Maybe Kellyanne Conway wasn’t paying attention to the Republican primary season and debates. How else to explain her recent lame attempts to minimize Trump’s pledge to deport all 11 million people in the USA illegally, by saying that Trump hasn’t even “mentioned” that pledge since November and in a couple of the debates. As if he only “mentioned” it in the same manner that he would mention any throwaway item on the campaign trail.
In fact, Trump’s deportation pledge was one the four cornerstones of his immigration policy: Build The Wall; Make Mexico Pay For It; Deport Everyone Here Illegally; No Amnesty. These were the equally important swords that Trump used to attack his primary opponents. As none of the slogans consisted of more than five words, they were perfect raw meat to feed Trump’s supporters who had no interest in learning about any policy that couldn’t be completely described within the confines of a fortune cookie.
When he couldn’t get away with just parroting his slogans, he explained his deportation pledge in black and white terms during the February 25 Republican debate:
“We have at least 11 million people in this country that came in illegally. They will go out. They will come back — some will come back, the best, through a process. They have to come back legally. They have to come back through a process, and it may not be a very quick process, but I think that’s very fair, and very fine.”
So now, surprise surprise, Trump wants to appeal to more voters. He is under the illusion that people who saw him use his immigration policy as his hallmark issue to bludgeon anyone who disagreed with him, will now believe his new explanation (which he will no doubt awkwardly read from a teleprompter). This brings us to tomorrow’s Big Speech. How can Trump weaken his un-empathetic, black and white, fairy tale of an immigration policy without alienating his supporters who signed up for just such a policy?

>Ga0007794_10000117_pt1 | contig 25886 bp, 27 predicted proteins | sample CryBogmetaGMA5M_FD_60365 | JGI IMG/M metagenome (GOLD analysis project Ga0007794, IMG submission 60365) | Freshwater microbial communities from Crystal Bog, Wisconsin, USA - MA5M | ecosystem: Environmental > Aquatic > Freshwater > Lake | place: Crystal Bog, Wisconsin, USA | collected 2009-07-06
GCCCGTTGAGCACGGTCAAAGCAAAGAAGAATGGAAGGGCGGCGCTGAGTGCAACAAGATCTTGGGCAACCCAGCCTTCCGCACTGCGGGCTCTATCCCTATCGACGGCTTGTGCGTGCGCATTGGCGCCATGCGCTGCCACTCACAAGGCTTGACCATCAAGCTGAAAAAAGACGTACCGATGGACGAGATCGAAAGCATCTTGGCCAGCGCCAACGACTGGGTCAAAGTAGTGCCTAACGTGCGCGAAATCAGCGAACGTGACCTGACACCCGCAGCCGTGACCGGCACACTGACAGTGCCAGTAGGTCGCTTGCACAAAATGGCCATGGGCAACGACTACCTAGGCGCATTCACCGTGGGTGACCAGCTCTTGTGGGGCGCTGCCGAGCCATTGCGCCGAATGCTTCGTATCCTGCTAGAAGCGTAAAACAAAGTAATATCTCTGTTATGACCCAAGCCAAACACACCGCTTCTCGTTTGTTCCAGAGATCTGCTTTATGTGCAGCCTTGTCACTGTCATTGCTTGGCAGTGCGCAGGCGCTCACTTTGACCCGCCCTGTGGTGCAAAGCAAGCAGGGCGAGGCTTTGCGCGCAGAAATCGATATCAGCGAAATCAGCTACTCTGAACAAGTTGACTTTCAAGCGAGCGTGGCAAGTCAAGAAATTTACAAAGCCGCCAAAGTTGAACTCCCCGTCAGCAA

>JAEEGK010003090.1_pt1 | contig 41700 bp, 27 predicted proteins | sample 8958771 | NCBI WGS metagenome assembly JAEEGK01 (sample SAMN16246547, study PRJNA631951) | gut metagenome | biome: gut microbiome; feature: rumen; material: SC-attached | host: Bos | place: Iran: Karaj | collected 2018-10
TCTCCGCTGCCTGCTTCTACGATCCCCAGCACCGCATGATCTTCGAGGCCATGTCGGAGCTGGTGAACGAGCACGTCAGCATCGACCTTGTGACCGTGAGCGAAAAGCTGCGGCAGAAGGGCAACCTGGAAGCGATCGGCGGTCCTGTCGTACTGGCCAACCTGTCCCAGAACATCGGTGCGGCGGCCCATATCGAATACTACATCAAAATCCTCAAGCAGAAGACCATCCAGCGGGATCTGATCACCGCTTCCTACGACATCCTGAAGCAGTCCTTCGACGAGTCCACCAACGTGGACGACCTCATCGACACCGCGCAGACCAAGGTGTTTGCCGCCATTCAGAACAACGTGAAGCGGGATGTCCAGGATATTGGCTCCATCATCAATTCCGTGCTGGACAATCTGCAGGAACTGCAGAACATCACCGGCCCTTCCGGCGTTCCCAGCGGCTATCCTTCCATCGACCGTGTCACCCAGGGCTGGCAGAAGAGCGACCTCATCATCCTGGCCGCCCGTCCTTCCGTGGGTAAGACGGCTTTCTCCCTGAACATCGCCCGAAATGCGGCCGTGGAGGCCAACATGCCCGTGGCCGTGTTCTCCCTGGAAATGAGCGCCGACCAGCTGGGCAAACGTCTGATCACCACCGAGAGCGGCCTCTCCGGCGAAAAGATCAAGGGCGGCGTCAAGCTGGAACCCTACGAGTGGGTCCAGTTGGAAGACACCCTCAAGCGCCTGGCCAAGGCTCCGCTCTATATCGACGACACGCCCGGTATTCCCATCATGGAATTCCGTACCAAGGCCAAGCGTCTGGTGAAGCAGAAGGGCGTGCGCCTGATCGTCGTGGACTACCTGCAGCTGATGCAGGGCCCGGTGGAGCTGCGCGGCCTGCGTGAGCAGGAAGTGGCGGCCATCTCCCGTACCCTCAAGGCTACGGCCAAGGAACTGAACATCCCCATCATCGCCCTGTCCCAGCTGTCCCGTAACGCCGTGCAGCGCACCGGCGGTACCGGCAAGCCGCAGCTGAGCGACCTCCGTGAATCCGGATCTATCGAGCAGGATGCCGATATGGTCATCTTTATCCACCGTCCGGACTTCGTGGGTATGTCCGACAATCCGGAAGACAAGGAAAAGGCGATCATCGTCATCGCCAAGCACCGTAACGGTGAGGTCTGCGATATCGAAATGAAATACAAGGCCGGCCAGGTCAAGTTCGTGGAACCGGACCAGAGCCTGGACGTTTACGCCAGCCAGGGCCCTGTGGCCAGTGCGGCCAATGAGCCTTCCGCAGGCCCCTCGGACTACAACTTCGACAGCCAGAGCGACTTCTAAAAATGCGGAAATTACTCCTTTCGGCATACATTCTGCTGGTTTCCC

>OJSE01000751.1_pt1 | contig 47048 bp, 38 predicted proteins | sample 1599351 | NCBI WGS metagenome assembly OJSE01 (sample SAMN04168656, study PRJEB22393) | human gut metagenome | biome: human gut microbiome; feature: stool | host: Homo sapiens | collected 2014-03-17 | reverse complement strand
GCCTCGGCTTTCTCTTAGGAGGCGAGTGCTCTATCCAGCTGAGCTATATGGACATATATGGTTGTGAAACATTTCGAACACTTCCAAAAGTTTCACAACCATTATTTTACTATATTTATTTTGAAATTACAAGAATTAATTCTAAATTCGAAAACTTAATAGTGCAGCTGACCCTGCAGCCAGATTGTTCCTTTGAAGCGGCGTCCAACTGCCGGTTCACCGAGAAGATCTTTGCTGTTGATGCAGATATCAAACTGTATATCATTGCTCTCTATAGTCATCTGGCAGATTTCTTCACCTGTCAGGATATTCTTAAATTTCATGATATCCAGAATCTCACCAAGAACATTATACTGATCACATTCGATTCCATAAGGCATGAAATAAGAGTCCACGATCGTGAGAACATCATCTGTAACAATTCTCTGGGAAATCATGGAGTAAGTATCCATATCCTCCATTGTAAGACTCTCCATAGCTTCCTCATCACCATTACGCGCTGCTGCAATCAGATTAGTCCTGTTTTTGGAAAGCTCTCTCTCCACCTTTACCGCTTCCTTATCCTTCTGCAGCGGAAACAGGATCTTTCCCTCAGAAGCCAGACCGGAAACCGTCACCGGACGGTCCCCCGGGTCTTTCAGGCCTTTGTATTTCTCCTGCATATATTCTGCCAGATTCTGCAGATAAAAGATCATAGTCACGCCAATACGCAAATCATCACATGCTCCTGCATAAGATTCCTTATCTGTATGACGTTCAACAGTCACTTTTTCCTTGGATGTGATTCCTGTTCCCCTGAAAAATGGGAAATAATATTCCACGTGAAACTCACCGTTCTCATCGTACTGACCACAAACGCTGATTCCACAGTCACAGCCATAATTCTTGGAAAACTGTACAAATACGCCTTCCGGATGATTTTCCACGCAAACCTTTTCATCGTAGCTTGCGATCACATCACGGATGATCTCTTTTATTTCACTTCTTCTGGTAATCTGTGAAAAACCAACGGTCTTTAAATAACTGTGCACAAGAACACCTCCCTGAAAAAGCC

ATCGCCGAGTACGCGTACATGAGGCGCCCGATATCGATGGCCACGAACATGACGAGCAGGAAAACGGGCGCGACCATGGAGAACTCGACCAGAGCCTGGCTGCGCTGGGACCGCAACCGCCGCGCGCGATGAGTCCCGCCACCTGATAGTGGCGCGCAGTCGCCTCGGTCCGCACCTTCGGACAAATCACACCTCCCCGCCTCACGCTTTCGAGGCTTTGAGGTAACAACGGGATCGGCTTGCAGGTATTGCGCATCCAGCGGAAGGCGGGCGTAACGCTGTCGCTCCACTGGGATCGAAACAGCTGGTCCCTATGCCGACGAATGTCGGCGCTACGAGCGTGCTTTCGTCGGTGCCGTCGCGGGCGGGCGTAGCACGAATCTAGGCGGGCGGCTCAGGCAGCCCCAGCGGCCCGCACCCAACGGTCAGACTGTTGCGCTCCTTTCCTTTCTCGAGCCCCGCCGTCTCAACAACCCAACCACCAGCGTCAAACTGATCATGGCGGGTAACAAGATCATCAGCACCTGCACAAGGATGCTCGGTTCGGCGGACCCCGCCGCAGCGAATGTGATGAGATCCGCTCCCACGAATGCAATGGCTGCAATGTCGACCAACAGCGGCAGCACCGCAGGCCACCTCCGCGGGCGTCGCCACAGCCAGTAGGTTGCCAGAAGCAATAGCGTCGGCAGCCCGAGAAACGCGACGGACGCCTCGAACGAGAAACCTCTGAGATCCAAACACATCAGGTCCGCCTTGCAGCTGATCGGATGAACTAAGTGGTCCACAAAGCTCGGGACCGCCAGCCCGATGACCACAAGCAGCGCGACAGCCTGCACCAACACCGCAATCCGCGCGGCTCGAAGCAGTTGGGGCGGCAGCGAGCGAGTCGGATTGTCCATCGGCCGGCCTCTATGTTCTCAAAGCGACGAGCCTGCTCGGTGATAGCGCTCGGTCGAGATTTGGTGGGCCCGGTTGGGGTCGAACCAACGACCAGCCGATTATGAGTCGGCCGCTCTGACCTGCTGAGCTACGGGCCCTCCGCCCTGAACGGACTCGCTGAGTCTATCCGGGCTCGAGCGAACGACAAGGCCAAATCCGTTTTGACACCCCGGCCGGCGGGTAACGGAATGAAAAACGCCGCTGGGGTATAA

My prediction. He will barely mention the deportation policy, and when he does, he will not describe what he says as a change. Instead, he will fill the air with everything that he believes relates to immigration, including the other three core components of his policy, sanctuary cities, crime by immigrants, jobs taken by immigrants, voting fraud by immigrants, the need to speak English, health care provided to immigrants, drivers licenses, etc. etc. But the key to making this work for his existing supporters is that they can’t think he is weakening his position. So what will Trump do? In his speech, he’ll tell them over and over again how strong his policies are, so that after the speech, the takeaway by his supporters will be that Trump just gave a really strong speech on immigration! Even if he doesn’t deport everyone, he’ll still be really strong, and a lot stronger than anyone else.
If I’m right, the key to look for in the speech is how many times Trump says the word “strong” (or its derivatives, like stronger, strongest and strength). It’s difficult to decide how to bet on the over/under for how many times he uses those words, especially because we don’t even know how long the speech will be. My guess is more than eight times. You can make your own prediction. But one thing should be clear. The more he uses those words, the more concern he has about how much he has weakened one of his core policies. And once again, for the man who supposedly tells it like it is, it depends on what the definition of “is” is.